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Mathematica makes no distinction between columns and rows. Yet, that is a BIG deal in the classroom. Does anyone have a source that explains how Mathematica manages to make every vector a list and every list a vector regardless of whether they are columns or rows? I have searched for this a lot with no success.

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    $\begingroup$ Maybe the following answer by @Szabolcs suffices? $\endgroup$ – Carl Woll Jun 17 '19 at 18:57
  • $\begingroup$ Very helpful. I see I need to brush up on Tensors. Thanks. $\endgroup$ – Rogo Jun 17 '19 at 19:58
  • $\begingroup$ I just write my vectors as 1 x n Or n x 1 matrices as appropriate, to enforce expected behavior. The only real burp comes when you take the inner product of a row and column. The result is a 1 x 1 matrix rather than a hoped for scalar. $\endgroup$ – MikeY Jun 19 '19 at 12:12
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When you're teaching I recommend connecting vector representations explicitly to the underlying linear-algebra concepts.

A vector is an abstract concept: it is an element of a vector space. To represent it in a computer, we must define a basis set and express the vector as a linear combination of the basis-set elements. The list of coefficients in this linear combination is what Mathematica uses to represent the vector. The vector itself cannot be represented directly in a computer (except for some symbolic tensors).

Such a linear-combination expression in terms of a basis set can be done for any vector in any finite-dimensional vector space (FDVS). In this sense, vectors of any FDVS as well as vectors of its dual space (which is a FDVS as well) can all be represented as linear combinations of basis vectors. There is no intrinsic difference between how vectors of a FDVS and those of its dual space are represented.

Mathematica represents both FDVS elements and dual-space elements as lists of coefficients for the corresponding basis set. In other circumstances, vectors and dual-space vectors are written distinctly:

  • MATLAB writes vectors as columns ($n\times1$ matrices) and dual-space vectors as rows ($1\times n$ matrices). This helps to distinguish them and to calculate their scalar products as matrix multiplications.
  • The Dirac notation of quantum physics writes vectors as kets $\lvert\psi\rangle$ and dual-space vectors as bras $\langle\psi\rvert$. This helps to recognize their identities and scalar products more easily.

Further reading: chapter 2 of my book Using Mathematica for Quantum Mechanics: A Student's Manual

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  • $\begingroup$ I think this may be obfuscating the issue here. For a given positive integer n, the set of all n-tuples of real numbers is a vector space (with respect to the usual operations), and each element of this set may be represented in Mathematica as a simple (unnested) list. $\endgroup$ – murray Jun 18 '19 at 15:18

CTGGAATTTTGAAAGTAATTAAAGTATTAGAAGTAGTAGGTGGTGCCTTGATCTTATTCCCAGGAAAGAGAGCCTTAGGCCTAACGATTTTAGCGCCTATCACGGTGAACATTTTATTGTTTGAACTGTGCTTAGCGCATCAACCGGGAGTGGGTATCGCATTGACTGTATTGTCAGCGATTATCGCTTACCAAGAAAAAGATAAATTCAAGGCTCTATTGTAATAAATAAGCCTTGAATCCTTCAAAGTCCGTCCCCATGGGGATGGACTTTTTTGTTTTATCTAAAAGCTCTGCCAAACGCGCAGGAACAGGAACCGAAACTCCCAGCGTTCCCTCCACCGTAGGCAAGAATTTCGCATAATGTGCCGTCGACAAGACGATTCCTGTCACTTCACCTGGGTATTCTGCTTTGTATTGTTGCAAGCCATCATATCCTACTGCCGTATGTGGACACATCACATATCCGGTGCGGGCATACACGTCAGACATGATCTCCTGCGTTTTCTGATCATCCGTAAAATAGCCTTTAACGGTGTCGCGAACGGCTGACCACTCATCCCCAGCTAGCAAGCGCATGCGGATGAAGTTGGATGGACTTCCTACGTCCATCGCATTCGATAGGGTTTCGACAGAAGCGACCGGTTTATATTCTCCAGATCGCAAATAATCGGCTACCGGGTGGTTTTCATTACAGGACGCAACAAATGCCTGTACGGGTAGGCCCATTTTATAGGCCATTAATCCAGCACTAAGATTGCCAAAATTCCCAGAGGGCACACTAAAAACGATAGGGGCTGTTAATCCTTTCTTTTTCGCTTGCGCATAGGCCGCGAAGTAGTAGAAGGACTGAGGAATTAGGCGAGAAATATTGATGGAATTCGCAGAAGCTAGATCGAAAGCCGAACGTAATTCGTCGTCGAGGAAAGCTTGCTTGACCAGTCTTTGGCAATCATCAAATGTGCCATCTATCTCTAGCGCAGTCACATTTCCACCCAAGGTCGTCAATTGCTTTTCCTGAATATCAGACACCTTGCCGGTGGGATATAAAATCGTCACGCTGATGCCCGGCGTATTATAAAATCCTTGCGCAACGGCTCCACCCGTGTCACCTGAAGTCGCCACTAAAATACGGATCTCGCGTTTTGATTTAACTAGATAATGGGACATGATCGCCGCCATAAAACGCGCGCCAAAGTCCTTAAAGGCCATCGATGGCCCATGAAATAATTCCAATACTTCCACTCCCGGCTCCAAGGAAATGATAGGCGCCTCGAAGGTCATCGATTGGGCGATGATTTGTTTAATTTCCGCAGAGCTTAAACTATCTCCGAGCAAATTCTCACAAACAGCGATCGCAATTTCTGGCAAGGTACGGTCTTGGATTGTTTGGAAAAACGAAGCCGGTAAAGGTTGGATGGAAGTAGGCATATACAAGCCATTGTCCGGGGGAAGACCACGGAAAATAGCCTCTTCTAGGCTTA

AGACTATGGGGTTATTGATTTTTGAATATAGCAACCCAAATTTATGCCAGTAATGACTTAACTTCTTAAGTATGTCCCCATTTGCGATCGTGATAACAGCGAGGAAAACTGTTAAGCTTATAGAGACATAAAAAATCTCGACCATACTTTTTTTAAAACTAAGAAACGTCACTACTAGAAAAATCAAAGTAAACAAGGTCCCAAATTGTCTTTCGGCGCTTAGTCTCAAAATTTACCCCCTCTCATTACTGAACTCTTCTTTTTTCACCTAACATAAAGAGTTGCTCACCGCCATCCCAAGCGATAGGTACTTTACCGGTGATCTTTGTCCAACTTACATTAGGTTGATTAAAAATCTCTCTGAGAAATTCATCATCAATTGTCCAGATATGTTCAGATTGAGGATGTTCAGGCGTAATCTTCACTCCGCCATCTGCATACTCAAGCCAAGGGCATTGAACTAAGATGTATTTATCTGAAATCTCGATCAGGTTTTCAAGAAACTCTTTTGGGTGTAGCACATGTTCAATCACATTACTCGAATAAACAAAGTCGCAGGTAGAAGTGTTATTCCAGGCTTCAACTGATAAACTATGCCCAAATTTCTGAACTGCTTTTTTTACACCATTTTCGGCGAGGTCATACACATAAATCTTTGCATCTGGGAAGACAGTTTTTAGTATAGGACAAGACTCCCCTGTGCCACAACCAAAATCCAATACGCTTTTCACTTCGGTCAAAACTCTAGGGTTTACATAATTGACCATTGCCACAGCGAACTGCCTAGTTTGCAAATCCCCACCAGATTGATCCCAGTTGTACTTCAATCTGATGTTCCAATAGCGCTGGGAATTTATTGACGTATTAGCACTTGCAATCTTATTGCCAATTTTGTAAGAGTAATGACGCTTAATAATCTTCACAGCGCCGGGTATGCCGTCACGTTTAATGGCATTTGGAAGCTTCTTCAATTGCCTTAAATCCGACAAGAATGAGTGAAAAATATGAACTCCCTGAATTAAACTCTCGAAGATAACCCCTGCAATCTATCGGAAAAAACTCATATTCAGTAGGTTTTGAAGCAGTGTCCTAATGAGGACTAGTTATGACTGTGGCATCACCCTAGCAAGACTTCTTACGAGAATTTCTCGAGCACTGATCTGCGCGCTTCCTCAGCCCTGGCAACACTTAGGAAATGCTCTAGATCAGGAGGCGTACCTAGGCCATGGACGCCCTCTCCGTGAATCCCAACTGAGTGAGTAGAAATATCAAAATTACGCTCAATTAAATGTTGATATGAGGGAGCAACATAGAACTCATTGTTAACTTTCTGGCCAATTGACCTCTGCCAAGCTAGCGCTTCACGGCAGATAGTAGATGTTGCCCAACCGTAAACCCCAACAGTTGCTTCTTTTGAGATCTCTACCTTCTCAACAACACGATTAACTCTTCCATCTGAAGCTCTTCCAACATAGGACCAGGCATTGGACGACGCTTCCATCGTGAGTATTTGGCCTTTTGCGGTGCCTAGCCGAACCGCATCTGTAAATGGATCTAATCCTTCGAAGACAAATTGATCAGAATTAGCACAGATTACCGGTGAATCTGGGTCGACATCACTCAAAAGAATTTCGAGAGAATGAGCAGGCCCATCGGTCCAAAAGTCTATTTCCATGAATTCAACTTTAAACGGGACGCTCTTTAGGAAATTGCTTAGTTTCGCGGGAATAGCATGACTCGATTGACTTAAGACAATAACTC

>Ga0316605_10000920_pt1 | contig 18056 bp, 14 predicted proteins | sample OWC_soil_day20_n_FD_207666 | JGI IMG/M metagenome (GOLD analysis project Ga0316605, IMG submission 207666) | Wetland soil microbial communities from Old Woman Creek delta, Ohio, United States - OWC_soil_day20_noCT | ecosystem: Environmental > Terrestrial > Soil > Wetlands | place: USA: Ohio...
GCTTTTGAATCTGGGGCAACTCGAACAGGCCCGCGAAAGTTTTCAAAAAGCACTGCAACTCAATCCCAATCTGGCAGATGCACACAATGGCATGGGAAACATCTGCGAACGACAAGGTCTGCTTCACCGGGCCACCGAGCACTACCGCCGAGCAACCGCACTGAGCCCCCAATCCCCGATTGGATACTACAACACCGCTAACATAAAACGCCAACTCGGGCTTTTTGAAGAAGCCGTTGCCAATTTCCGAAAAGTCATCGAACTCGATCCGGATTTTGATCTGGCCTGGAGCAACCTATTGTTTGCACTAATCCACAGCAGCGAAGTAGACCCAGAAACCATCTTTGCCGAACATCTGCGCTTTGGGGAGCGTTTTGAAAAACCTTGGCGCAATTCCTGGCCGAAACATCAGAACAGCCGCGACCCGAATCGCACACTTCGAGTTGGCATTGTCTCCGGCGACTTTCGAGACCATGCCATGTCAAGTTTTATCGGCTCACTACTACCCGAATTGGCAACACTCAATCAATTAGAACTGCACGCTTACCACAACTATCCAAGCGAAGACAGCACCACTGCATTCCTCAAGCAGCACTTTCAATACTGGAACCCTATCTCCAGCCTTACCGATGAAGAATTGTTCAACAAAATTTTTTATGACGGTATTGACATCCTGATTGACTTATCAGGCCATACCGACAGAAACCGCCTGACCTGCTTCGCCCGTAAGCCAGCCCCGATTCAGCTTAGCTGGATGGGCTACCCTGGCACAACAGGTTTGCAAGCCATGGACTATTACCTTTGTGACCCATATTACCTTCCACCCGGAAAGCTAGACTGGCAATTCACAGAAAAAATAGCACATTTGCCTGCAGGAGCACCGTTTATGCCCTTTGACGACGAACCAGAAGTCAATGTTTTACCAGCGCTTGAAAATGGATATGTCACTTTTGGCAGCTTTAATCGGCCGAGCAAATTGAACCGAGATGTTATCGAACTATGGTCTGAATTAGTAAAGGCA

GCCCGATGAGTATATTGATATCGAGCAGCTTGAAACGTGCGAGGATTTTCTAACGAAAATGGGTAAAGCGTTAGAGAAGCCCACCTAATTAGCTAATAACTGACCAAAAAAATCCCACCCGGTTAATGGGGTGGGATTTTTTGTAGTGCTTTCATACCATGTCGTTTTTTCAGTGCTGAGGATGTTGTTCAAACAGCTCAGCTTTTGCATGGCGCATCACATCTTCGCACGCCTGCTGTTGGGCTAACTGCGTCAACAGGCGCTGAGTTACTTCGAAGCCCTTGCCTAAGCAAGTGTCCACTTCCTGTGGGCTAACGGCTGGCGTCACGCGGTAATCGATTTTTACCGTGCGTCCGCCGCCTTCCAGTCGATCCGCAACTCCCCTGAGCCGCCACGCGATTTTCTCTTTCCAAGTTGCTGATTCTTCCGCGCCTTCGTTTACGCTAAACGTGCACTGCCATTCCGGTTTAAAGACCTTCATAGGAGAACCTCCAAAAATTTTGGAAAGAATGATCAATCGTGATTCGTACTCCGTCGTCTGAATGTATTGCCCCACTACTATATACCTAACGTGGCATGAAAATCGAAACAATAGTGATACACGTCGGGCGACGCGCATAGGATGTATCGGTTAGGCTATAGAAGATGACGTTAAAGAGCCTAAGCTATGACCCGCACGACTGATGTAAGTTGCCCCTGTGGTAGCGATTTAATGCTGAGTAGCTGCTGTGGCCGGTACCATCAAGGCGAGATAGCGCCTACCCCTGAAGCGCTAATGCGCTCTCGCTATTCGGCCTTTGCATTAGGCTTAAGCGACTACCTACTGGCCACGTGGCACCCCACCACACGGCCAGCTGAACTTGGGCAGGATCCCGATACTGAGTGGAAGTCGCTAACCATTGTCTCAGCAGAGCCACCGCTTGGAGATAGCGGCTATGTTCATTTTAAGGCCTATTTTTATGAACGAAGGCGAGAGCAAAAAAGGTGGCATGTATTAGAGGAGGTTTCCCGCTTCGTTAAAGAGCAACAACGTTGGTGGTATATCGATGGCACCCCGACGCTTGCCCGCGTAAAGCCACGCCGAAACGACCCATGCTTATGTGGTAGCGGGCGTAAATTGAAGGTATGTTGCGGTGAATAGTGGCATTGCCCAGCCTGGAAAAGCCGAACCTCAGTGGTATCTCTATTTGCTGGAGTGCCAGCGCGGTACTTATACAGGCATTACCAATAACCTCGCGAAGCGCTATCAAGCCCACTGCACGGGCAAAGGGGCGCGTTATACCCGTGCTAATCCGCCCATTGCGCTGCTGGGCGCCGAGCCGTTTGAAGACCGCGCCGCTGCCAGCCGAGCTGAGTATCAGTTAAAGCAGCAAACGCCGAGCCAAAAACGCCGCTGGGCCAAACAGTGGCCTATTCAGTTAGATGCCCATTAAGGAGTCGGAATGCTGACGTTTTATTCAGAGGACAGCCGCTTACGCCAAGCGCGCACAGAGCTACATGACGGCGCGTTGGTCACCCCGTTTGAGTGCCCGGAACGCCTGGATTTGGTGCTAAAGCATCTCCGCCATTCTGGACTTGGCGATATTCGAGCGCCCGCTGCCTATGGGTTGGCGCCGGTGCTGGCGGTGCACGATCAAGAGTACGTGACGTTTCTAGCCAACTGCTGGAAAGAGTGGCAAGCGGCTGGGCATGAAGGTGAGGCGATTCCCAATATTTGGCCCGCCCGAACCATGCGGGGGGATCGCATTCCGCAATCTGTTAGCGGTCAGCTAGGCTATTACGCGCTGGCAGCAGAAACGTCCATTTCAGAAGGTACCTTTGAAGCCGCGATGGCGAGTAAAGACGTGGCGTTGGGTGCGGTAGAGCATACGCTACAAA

• $\begingroup$ @murray In your comment you choose a particularly simple example where the tacitly assumed basis is the set of Kronecker $n$-tuples $\{\{1,0,0,\ldots,0\}, \{0,1,0,\ldots,0\}, \ldots, \{0,0,0,\ldots,1\}\}$, and so the correspondence between an $n$-tuple and an $n$-list-of-coefficients looks trivial. I agree that in this simple case what I say borders on obfuscation. Yet in only slightly more complex cases it's crucial to remember the linear-algebra underpinning, and to remember that objects (vectors) and representations (lists) are in different categories. $\endgroup$ – Roman Jun 18 '19 at 15:39
  • $\begingroup$ By definition, a vector space consists of a set provided with an internal operation and an external operation satisfying the usual axioms. I made no assumption whatsoever about a basis! I just stated the simple, trivial-to-prove, fact that, with respect to the usual operations of addition and multiplication by scalars, the set of all n-tuples of reals is a vector space. One immediately deduces that the n-tuples you list do form a basis of this vector space. (I do, though, understand the distinctions needed in geometry among points, vectors, and covectors.) $\endgroup$ – murray Jun 18 '19 at 16:30
  • $\begingroup$ @murray I think we agree in practice and are splitting hairs over a quasi-religious difference: is an $n$-tuple the same thing as its representation in a list of numbers inside the computer, or is there a trivial bijection involved? I don't mean the hair-splitting over double-precision representations vs. true real numbers; but rather the distinction between the abstract and the concrete. I am not versed enough in modern math and philosophy to stake any claims here, please take all I said with a grain of salt. $\endgroup$ – Roman Jun 18 '19 at 17:42
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Presumably "column vector" means a matrix having 1 column.

But what is meant by "row vector" ? If it means a matrix having 1 row, then it's easy to make the distinction between row vectors and column vectors in Mathematica:

    lis = {5, -9, 7/3};

    rowvec = {lis}
(*  {{5, -9, 7/3}}  *)

    colvec = Partition[lis, 1]
(*  {{5}, {-9}, {7/3}}  *)

    Dimensions[lis]
(*  {3}  *)

    Dimensions[rowvec]
(*  {1, 3}  *)

    Dimensions[colvec]
(*  {3, 1}  *)

Note that a "row vector" such as rowvec, above, is not considered as a "vector" by Mathematica!

    VectorQ[rowvec]
(*  False  *)
    VectorQ[lis]
(*  True  *)

A trouble with many linear algebra textbooks is the failure to make a clear distinction between a simple list, on the one hand, and a row vector (as a 1-row matrix), on the other hand.

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